10. Justice Mechanisms in the Syrian Conflict: Impunity under Scrutiny | Thursday, November 19th | 12:00 – 1:30 | Atlantic Council | REGISTER TO ATTEND | After four and a half years of civil war and more than 200,000 civilians killed, the Syrian conflict is seeing yet another escalation with Russia’s open military engagement. The lack of an international response to the humanitarian catastrophe affects not only Syria but Europe and the United States as well, where hundreds of thousands of Syrians seek refuge and returning foreign fighters present an increasing security threat. Please join the Atlantic Council, the Friedrich Ebert Foundation, and the Commission for International Justice and Accountability for a discussion as our panel considers and evaluates practical methods for addressing both impunity and broader international security threats in the absence of a united international stance on the Syrian conflict. Speakers include:Ambassador Stephen Rapp has been a war crime diplomat and advocate of international criminal justice. Dr. William Wiley is a former infantry officer and a practitioner in the field of international criminal and humanitarian law who has investigated cases in former Yugoslavia, Rwanda, DRC, and Syria. Dr. Rolf Mützenich has extensive foreign policy and arms control expertise with a special focus on the Middle East, Russia, Afghanistan, and transatlantic cooperation. Mr. Faysal Itani focuses on US policy in the Levant, with an emphasis on the conflict in Syria and its regional impact.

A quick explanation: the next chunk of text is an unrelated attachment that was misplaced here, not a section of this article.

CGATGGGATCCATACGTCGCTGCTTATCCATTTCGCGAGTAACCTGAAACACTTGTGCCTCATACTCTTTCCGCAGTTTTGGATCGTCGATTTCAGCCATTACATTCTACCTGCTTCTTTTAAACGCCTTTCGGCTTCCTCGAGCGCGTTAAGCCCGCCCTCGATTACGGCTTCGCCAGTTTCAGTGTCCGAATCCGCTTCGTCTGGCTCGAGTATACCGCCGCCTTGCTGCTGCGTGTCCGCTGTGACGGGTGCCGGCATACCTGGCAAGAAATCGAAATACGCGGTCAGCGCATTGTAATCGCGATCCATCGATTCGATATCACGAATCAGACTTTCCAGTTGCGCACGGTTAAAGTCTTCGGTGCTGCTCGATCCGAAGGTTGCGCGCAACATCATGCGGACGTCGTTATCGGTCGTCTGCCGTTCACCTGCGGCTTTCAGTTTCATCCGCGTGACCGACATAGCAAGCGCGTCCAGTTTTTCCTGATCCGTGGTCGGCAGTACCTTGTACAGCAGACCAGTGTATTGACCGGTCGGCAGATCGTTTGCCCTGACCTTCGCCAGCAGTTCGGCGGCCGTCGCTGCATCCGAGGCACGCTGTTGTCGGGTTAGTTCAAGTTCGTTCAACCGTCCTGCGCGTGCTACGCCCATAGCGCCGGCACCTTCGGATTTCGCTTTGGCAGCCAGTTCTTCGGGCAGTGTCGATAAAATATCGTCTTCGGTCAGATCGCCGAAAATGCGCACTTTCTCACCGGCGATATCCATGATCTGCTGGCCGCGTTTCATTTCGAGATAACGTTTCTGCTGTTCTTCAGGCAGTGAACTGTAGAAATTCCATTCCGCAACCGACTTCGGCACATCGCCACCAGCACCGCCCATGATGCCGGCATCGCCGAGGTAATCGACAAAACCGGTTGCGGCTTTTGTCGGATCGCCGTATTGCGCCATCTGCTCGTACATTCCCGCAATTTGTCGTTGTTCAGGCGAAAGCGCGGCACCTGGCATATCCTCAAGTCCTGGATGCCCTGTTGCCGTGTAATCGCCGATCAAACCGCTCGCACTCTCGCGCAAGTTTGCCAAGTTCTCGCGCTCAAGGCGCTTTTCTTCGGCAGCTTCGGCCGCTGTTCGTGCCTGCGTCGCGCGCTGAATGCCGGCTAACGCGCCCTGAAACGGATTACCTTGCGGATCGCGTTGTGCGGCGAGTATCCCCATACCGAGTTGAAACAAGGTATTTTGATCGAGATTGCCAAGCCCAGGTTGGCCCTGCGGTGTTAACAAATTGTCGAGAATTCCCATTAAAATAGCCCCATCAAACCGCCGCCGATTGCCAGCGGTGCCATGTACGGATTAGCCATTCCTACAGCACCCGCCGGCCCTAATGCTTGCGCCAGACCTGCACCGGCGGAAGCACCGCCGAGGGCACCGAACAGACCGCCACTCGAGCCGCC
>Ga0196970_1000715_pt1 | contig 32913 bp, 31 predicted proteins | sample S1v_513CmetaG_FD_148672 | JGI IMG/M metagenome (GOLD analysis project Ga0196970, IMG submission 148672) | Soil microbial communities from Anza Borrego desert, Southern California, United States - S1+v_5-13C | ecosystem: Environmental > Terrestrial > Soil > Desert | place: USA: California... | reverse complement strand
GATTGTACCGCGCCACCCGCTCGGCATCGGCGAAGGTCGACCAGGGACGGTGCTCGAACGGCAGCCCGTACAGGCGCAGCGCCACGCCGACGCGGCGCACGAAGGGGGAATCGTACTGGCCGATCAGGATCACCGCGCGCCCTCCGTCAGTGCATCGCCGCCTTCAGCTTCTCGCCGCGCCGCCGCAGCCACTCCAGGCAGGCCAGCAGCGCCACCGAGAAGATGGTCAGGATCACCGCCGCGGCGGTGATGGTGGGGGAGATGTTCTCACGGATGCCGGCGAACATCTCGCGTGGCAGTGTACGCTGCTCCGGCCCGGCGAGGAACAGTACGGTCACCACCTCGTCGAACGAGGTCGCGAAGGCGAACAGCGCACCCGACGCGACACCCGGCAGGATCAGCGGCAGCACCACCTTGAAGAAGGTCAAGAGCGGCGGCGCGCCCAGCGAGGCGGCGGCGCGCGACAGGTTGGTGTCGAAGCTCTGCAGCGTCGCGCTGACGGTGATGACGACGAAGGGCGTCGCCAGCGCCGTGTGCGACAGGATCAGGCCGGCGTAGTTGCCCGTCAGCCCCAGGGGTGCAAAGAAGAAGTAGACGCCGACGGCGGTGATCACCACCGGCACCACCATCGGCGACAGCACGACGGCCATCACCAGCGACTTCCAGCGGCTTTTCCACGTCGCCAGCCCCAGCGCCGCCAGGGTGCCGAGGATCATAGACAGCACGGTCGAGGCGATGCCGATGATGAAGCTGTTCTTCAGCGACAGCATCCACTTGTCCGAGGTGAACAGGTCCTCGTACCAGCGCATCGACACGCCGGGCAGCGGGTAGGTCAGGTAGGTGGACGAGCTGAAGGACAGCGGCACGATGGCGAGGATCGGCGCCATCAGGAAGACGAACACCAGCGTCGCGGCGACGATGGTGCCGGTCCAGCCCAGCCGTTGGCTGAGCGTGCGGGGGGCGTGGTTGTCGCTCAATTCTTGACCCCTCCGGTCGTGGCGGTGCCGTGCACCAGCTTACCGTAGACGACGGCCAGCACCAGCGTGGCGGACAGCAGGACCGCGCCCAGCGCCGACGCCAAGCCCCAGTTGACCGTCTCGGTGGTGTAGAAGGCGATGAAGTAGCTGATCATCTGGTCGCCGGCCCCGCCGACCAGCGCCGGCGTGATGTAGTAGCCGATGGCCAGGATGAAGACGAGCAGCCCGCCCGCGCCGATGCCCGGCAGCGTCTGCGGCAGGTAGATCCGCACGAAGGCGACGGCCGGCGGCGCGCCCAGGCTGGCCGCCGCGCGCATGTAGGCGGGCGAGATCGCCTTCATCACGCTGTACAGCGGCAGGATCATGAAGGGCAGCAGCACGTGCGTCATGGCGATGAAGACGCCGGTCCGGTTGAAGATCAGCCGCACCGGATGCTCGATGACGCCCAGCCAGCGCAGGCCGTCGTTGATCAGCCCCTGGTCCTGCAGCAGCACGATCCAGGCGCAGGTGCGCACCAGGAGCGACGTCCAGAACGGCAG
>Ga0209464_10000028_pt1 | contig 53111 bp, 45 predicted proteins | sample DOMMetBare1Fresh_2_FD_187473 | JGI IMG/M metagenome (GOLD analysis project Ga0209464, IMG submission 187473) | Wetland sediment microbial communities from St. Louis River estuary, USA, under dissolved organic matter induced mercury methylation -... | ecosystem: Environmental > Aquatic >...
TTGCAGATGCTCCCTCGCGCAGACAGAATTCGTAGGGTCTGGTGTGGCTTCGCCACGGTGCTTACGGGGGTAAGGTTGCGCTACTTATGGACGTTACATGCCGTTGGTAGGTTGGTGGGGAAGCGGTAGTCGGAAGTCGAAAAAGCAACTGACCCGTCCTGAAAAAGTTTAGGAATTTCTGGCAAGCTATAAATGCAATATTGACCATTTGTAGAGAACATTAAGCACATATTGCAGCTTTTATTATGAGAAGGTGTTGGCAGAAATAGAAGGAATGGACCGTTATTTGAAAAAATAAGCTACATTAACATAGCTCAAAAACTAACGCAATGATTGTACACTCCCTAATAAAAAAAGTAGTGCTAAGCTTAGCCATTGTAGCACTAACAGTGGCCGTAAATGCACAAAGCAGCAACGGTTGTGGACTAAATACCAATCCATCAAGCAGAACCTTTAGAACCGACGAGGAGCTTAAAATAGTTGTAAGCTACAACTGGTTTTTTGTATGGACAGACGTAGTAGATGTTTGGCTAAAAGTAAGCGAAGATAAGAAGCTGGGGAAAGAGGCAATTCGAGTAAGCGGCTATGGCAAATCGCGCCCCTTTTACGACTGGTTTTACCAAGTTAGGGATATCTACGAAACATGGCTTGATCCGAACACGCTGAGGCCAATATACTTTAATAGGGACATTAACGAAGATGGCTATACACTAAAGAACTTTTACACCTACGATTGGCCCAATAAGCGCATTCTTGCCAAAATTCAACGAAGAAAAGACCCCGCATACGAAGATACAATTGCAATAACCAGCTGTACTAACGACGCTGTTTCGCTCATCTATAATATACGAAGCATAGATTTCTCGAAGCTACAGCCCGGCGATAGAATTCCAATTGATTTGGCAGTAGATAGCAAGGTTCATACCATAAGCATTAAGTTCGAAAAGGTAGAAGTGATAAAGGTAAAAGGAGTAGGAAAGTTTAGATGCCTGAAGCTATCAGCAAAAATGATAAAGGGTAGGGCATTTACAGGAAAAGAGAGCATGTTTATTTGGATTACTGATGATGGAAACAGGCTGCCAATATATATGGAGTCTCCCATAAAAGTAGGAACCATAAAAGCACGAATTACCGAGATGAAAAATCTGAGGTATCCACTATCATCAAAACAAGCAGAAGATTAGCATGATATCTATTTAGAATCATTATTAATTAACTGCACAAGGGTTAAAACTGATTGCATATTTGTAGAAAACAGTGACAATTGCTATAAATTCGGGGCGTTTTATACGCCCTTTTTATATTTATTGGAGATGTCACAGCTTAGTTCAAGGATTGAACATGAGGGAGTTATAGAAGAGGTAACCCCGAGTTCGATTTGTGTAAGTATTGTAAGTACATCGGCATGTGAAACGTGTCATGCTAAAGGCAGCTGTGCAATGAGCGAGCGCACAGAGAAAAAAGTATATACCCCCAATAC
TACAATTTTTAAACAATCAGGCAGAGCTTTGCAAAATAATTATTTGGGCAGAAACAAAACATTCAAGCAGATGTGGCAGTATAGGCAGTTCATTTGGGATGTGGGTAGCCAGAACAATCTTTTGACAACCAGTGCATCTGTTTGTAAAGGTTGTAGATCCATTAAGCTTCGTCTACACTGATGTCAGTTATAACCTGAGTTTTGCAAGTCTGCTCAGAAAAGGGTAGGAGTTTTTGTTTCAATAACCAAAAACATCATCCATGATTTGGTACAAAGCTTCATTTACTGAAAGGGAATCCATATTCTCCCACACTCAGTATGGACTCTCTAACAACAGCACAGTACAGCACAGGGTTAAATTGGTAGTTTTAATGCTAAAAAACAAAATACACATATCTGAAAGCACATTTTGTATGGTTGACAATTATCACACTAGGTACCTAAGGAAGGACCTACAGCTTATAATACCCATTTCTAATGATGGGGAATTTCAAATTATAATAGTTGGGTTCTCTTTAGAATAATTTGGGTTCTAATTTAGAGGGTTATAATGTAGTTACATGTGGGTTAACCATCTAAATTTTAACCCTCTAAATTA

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Better, but Assad’s fate is still unclear

Friday’s Vienna meeting of what is now being called the International Syria Support Group (ISSG) took a step or two in the right direction by defining more clearly ceasefire and transitional governing arrangements in Syria. The transitional arrangements are based on the June 2012 UN communique, which was not clear last time this group met. But it is still unclear what is to happen with Bashar al Assad and his regime, or when. So the main point of divergence between the Americans and the Syrian opposition, on the one hand, and the Iranians, Russians and the regime on the other hand, remains unresolved, even if progress has in theory been made.

The first step is to be a nationwide ceasefire, endorsed by the UN Security Council, and deployment of monitors in those parts of the country where they would not be subject to terrorist attacks. Where that might be is unclear, so I wouldn’t hold my breath for arrival of the observers. You would have to be nuts to put them in most of Syria at this point. The ceasefire does not apply to offensive or defensive operations against the Islamic State, Jabhat al Nusra or other (undefined) groups the ISSG designates. Humanitarian access is supposed to happen regardless, and the use of indiscriminate weapons (read especially barrel bombs) is supposed to cease.

In parallel, there is to be a political process under UN auspices that convenes the Syrian government and opposition representatives by a target date of January 1. Syrians are to somehow choose their own representatives, in an undefined process under UN envoy De Mistura’s aegis.